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Samsung Galaxy S20 FE 5G ROOT

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3mel

Senior Member
Aug 23, 2012
1,510
459
London
yes it is, there are 2 or 3 threads where people go over the methods they followed
 
Unfortunately that is for exynos. Not sure how many people need to know how to systemlessly root an exynos. Full root might be more useful for exynos users but good ol' snapdragon has everyone in a pickle (most everyone.)
 

3mel

Senior Member
Aug 23, 2012
1,510
459
London
Unfortunately that is for exynos. Not sure how many people need to know how to systemlessly root an exynos. Full root might be more useful for exynos users but good ol' snapdragon has everyone in a pickle (most everyone.)
there's zero difference in how both models are rooted. systemless root has been the standard method for all androids for a long time now.
 
Is the Samsung Galaxy S20 FE 5G rootable?
Yeah almost every phone is rootable but it will either cost money or if you've updated your firmware then you'll have to wait until they figure out how to get past it, assuming they do, they always have just takes time. If you have updated your firmware you can look in to selling your device and buying one that hasn't been updated. I can give you more pointers on how to find phones that haven't been updated for cheap but that's only if your interested and no I'm not selling anything.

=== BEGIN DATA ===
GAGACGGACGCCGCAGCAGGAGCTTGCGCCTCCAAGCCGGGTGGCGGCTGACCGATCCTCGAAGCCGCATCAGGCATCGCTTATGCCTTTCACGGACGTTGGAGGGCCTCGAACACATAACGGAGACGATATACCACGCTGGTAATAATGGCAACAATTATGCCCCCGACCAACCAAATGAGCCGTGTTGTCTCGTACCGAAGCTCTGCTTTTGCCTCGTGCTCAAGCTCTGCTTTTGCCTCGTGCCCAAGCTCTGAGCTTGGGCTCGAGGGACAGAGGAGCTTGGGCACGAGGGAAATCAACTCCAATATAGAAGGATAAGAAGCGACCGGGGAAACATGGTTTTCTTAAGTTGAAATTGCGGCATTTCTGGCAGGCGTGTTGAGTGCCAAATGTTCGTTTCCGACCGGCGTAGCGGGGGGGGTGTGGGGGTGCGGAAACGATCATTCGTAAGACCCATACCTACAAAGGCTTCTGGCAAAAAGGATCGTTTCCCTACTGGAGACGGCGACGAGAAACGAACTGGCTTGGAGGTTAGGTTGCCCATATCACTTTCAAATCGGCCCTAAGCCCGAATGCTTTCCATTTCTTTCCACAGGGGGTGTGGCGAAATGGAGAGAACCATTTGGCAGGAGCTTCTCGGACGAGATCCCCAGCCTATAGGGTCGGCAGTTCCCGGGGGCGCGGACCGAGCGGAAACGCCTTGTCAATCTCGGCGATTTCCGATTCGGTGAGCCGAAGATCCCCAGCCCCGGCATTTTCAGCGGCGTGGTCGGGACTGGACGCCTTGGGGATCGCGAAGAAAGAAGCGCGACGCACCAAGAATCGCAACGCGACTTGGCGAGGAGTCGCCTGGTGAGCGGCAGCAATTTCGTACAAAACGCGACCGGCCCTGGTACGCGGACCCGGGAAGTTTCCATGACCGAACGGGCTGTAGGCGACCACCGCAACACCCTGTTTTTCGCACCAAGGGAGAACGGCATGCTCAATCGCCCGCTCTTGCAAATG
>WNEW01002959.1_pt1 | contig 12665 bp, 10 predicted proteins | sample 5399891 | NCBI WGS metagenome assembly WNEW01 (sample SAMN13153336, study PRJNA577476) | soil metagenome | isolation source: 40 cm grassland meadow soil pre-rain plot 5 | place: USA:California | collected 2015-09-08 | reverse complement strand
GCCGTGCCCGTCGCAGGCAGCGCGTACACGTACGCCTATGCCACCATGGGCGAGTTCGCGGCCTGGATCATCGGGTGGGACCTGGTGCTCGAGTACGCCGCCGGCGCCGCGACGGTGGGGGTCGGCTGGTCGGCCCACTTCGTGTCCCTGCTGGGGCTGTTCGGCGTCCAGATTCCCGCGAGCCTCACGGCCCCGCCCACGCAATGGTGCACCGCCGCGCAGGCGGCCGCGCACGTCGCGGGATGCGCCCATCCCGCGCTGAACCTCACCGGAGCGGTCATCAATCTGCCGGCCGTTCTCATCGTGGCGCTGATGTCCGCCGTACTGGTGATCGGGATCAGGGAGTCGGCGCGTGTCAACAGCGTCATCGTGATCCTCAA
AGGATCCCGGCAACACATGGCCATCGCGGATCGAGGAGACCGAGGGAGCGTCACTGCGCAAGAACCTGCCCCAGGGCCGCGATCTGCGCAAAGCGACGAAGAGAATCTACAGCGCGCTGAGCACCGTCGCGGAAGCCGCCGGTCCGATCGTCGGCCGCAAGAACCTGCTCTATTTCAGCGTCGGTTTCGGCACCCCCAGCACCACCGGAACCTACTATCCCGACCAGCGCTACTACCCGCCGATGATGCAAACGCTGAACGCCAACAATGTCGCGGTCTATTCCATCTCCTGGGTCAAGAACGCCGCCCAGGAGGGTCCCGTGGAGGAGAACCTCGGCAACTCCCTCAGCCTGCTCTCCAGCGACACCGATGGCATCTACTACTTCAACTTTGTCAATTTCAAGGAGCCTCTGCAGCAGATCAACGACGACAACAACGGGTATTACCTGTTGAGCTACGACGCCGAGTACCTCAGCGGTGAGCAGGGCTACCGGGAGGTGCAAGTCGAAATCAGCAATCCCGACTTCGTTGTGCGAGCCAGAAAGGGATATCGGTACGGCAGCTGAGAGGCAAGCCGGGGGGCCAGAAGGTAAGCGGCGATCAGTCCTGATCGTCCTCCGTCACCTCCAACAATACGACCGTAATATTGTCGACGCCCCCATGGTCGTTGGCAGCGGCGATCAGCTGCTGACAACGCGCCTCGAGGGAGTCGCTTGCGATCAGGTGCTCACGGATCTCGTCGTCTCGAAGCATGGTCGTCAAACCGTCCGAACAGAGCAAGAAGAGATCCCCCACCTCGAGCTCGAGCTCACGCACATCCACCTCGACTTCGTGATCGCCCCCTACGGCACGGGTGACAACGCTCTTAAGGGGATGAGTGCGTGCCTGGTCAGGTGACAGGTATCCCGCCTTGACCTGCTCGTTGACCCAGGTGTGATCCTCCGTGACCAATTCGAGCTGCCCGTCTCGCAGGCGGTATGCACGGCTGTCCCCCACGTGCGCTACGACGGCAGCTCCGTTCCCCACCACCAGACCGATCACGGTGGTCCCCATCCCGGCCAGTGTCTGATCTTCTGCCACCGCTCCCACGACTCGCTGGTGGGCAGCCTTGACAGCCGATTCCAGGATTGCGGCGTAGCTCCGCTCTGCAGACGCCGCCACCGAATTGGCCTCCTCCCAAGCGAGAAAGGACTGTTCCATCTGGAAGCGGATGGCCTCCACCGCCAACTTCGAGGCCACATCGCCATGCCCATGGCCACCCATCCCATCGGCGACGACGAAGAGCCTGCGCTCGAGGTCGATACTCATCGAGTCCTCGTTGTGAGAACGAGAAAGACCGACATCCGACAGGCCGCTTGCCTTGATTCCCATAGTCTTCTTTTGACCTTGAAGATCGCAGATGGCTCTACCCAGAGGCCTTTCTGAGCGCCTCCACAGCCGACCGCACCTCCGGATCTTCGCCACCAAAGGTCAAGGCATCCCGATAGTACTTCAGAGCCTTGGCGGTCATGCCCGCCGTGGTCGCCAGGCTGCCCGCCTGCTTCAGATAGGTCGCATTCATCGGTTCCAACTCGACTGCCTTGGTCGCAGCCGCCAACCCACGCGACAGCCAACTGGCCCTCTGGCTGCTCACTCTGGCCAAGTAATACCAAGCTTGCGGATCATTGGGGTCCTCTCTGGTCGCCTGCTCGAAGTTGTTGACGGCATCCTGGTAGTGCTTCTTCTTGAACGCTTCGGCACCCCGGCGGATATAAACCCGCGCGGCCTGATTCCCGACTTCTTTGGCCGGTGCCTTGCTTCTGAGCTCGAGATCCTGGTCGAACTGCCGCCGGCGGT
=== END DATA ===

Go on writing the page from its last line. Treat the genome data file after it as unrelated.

Is the Samsung Galaxy S20 FE 5G rootable?
Yeah almost every phone is rootable but it will either cost money or if you've updated your firmware then you'll have to wait until they figure out how to get past it, assuming they do, they always have just takes time. If you have updated your firmware you can look in to selling your device and buying one that hasn't been updated. I can give you more pointers on how to find phones that haven't been updated for cheap but that's only if your interested and no I'm not selling anything.
there's zero difference in how both models are rooted.
Oh really. So then why does snapdragon lock the bootloader while exynos doesn't? Not to mention a root that works on exynos won't necessarily work on snapdragon. I thought this was fairly well known.

What exactly are you referring to by model?
 

3mel

Senior Member
Aug 23, 2012
1,510
459
London
Yeah almost every phone is rootable but it will either cost money or if you've updated your firmware then you'll have to wait until they figure out how to get past it, assuming they do, they always have just takes time. If you have updated your firmware you can look in to selling your device and buying one that hasn't been updated. I can give you more pointers on how to find phones that haven't been updated for cheap but that's only if your interested and no I'm not selling anything.

Oh really. So then why does snapdragon lock the bootloader while exynos doesn't? Not to mention a root that works on exynos won't necessarily work on snapdragon. I thought this was fairly well known.

What exactly are you referring to by model?
magisk doesn't have different versions for different devices and it's been the standard root method for a few years now. since version 22 how it works has changed for all new phones.
I'm on a snapdragon that didn't have a locked bootloader because that's only done in the US market (at the request of or to please US carriers I'm guessing). SM-G780 is a model number of the Exynos S20FE... SM-G781 is the Qualcomm, they both use the exact same method to obtain root.